Architect Tips for Specifying Composite Roofing Tiles on Historical Projects

Architects specify composite roofing for its natural-slate aesthetic on this building, which is on the National Register of Historic Places.
Crumbling slate on a 100-year-old school. Hail-pocked cedar shakes on historical churches. Fixing wrongly placed asphalt on an old county courthouse. If you’re in the position of selecting roofing for a historical project, you’re among the growing number of architects discovering that composite roofing tiles are the solution.

When the 1886 red brick administration building in Owantonna, Minnesota, needed a new roof, the city brought in Adsit Architecture and Planning to handle the challenge. Old asphalt shingles needed to be removed. Caretakers of the historical structure, which is on the National Register of Historical Places, wanted to preserve the history of the complex.

“We wanted to bring back the prominence of the original slate roof,” says architect Mark Gunstad with Adsit. “We specifically wanted a composite roof. Our feeling is that it will have a long lifespan. From our search, we determined that DaVinci products provide the most realistic look for a composite roof.

“The European color blend and appearance of the tiles played a major role in the selection. In addition, DaVinci has turret packages available, which was very important. After that, we were looking for a product that’s easy to install. Above all, cost was a factor. DaVinci hits all the marks.

“Our company does a lot of work with historic structures. This is our first time working with the DaVinci product. However, it won’t be our last. We are excited to specify these synthetic roofing tiles on other projects in the future.”

Lightweight material and a cohesive, traditional slate look lead architects to specify composite roofing for this project. Lightweight Composite Roofing Tiles

While appearance, installation ease and color availability are all good reasons to specify composite roofing tiles for historical projects, there are more. The lightweight nature of the product makes it an attractive asset.

At R.J.O. Intermediate School in Kings Park, New York — home to the Kings Park Heritage Museum — the original slate tile roof on the school had started to crumble in recent years. Worse than that, tiles were sliding off and crashing below, causing the 100-year-old slate roof to become a safety hazard. In addition, the weight of the natural slate also caused areas of the roof to sag.

“All these factors combined, and we knew it was time to replace this roof,” says Superintendent of Schools, Dr. Timothy T. Eagen with Kings Park Central School District in New York. “We wanted to replicate the unique roof. But to complicate this situation, the original building had been extended a few times over the years. Each time a slightly different slate roof pattern and color was used. Now we needed a unified look that mimicked the historic slate.”

The school district turned to H2M architects + engineers out of Melville, New York, for assistance. The team there recommended DaVinci Multi-Width Slate as a replacement historical roofing material.

The lightweight nature of the composite roofing tiles, compared to heavy real slate, helped immediately solve one problem. The product’s Class A fire and Class 4 impact resistance offered other solutions. Above all, the composite roofing tiles resist chipping, cracking and breaking.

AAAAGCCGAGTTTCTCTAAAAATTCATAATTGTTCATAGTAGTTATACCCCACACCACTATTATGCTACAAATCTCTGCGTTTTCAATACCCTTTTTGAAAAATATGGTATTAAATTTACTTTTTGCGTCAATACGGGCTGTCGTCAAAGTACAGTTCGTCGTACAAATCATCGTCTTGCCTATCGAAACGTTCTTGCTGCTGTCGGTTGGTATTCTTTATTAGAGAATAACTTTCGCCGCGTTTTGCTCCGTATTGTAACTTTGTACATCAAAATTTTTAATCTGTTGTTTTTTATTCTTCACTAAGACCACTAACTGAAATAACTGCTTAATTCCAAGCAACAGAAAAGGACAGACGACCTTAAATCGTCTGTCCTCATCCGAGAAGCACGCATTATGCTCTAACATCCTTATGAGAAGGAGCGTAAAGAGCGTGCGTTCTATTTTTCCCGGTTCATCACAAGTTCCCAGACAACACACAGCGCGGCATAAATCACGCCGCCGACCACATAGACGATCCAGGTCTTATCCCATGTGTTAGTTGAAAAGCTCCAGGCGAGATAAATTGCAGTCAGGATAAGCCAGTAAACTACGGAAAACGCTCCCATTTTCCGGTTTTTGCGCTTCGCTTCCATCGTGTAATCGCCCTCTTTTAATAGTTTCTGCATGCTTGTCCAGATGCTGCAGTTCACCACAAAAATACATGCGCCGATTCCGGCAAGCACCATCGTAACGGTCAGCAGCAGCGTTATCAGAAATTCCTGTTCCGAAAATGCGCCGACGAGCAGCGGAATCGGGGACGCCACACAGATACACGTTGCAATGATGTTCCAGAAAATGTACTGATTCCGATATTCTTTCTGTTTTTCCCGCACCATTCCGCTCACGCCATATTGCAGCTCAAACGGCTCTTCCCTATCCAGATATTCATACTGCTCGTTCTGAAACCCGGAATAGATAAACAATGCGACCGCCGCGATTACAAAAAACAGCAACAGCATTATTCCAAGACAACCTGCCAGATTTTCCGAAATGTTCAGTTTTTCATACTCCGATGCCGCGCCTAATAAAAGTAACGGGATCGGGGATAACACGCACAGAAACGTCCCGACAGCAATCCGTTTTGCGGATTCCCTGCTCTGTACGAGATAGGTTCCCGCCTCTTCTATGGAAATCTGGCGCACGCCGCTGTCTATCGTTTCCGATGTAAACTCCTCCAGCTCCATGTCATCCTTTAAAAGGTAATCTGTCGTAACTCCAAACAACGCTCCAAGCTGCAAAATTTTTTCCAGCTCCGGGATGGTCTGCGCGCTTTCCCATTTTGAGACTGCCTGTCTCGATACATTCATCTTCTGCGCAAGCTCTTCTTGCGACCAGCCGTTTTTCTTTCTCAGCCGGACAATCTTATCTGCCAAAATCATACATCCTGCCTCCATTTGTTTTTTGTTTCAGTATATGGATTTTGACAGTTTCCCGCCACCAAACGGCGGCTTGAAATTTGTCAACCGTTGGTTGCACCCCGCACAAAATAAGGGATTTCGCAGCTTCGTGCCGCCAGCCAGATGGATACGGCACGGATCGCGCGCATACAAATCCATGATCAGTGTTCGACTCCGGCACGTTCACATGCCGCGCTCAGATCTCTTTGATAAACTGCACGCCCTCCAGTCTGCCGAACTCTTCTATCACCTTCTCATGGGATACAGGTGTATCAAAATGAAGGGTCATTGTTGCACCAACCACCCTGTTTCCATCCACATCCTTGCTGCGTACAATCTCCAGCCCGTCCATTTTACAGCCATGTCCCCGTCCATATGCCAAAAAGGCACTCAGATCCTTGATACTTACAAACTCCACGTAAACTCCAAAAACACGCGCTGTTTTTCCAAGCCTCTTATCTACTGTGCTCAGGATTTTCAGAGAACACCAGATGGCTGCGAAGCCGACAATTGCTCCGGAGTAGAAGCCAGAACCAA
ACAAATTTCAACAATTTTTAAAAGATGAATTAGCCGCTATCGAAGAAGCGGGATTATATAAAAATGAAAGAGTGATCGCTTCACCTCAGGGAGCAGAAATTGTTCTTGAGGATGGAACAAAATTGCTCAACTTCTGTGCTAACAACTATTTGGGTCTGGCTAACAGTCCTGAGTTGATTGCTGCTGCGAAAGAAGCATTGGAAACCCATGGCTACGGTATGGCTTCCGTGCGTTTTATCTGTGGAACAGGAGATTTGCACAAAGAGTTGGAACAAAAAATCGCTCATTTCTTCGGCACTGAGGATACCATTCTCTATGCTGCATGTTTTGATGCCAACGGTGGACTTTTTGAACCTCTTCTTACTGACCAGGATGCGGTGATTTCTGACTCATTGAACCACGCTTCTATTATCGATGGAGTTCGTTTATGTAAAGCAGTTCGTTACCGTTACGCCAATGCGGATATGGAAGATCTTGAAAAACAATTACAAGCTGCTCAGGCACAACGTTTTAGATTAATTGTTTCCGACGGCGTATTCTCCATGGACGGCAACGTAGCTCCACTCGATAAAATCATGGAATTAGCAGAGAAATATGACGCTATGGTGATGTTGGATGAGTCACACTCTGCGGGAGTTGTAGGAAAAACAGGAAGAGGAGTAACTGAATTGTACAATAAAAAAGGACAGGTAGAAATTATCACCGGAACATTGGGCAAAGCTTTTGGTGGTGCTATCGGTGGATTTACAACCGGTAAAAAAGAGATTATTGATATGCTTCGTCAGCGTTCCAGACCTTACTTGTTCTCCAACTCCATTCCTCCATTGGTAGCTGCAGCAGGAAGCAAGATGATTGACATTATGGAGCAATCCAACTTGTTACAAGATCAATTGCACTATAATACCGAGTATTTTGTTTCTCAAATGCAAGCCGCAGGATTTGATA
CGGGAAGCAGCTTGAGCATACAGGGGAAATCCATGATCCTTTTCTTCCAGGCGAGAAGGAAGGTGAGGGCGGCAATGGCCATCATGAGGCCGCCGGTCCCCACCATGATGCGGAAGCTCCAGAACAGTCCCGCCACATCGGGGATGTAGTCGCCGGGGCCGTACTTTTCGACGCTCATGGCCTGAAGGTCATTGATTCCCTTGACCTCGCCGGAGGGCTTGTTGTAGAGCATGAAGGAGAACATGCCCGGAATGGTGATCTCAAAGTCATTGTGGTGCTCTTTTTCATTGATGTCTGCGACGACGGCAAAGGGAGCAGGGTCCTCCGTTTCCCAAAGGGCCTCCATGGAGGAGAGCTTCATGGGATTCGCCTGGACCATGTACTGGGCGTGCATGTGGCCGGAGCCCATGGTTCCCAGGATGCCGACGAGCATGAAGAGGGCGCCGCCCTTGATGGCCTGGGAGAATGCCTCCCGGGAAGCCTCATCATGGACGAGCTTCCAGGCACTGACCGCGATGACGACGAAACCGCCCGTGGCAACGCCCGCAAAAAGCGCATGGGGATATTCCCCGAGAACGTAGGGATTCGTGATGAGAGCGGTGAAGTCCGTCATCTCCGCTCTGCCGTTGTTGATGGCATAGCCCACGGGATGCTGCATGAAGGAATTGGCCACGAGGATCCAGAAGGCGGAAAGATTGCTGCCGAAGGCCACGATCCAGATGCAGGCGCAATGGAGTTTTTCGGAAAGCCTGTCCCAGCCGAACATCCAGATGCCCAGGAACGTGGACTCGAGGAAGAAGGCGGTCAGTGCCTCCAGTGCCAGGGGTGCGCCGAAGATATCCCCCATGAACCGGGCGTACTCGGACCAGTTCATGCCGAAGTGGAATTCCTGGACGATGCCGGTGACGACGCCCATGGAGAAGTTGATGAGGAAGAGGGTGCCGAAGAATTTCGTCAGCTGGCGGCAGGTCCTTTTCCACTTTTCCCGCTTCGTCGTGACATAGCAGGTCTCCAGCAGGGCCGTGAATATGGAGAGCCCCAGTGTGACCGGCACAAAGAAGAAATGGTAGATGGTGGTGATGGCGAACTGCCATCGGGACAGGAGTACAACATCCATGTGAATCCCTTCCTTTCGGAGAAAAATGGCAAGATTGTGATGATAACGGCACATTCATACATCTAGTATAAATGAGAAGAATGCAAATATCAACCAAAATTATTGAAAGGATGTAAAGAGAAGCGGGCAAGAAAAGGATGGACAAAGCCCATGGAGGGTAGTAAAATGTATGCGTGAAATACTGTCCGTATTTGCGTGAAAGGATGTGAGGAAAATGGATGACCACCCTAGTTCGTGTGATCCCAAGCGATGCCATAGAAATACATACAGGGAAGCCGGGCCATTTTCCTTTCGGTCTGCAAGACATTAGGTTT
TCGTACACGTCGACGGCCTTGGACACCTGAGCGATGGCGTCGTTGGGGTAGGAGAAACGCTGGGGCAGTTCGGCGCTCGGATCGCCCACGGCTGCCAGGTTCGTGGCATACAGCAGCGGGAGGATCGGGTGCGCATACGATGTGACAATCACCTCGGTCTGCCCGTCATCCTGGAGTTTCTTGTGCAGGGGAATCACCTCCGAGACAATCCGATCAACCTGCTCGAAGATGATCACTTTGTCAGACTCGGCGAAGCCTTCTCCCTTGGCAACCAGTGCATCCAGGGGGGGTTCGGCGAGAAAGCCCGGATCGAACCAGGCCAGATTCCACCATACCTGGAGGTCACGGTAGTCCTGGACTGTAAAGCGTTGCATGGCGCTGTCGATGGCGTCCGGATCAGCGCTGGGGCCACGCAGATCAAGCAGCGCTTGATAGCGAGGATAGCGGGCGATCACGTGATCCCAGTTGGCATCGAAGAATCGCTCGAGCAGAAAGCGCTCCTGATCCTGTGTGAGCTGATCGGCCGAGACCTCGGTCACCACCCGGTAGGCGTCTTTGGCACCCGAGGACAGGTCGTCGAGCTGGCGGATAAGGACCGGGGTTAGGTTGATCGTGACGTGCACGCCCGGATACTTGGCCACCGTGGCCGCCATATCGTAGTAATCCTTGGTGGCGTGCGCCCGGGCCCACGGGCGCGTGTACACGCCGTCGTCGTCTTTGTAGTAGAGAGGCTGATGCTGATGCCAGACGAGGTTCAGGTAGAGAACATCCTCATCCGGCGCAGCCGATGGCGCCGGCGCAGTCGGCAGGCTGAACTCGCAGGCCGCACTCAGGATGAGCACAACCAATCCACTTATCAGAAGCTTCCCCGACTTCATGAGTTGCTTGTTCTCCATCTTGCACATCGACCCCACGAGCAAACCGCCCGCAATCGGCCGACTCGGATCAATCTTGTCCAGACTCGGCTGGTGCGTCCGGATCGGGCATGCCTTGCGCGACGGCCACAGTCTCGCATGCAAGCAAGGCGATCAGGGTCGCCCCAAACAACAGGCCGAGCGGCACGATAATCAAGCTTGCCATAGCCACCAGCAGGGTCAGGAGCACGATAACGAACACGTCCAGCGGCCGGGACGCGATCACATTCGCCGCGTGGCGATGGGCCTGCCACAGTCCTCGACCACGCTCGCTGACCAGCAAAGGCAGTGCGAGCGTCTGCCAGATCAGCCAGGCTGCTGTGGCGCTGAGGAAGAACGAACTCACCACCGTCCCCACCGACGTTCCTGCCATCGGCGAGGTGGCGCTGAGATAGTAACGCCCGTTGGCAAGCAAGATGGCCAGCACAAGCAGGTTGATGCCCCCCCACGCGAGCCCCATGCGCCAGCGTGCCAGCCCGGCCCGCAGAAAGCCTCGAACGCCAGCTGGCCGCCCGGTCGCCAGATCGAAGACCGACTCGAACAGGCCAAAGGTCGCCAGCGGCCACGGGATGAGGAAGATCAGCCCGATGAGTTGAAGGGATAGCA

Once the product and colors were chosen and approved by the school district, there was one more hurdle. A presentation was made to the State Historic Preservation Office. The review team there was equally impressed with the quality and authenticity of the DaVinci historical roofing material. They gave the composite roofing their immediate approval.

Shaking Up Historical Roofing Material

As popular as synthetic slate is as a historical roofing material, composite shake has also made inroads in many historical projects.

Church buildings previously with real cedar shakes across the country have transitioned to composite cedar shakes. Along with their authentic appearance, the congregations appreciate composite shakes for their fire-resistant, low-maintenance and impact-resistant benefits.

“Because the DaVinci product looked so authentic to real cedar shakes and had a better fire rating than wood shingles, the committee made the decision for the first time ever to allow polymer roofing tiles on a structure in our city.”

We’re both amazed and pleased that these man-made roofing tiles could have such a positive and beautiful impact on our facility. The new polymer shakes look almost identical to the older wooden ones, but these will last so much longer.”

  • Teodor B. Czabala, Jr.

Fire-resistant, low-maintenance and impact-resistant lead architects to specify this composite roofing. Sacred Heart Ukrainian Catholic Church Case Study in Johnson City, New York – founded in 1977

The durability and beauty of this roof really spoke to the church members. The composite roofing answers so many challenges for this project. We were removing old wood shingles, metal and other roofing products. As we tackled the steepness of the steeple, the lightweight nature of the polymer roofing really helped us.”

  • Nick Paschke, President of Paschke Brothers Construction

St. John’s Evangelical Lutheran Church Case Study in Kronborg, Nebraska – founded in 1899

 For more insights on architects , listen to the podcast “How to Get Composite Roofing Approved on Historical Projects” on And, to view other historical roofing material projects, visit “DaVinci Roofing Tops Off Historical Projects.”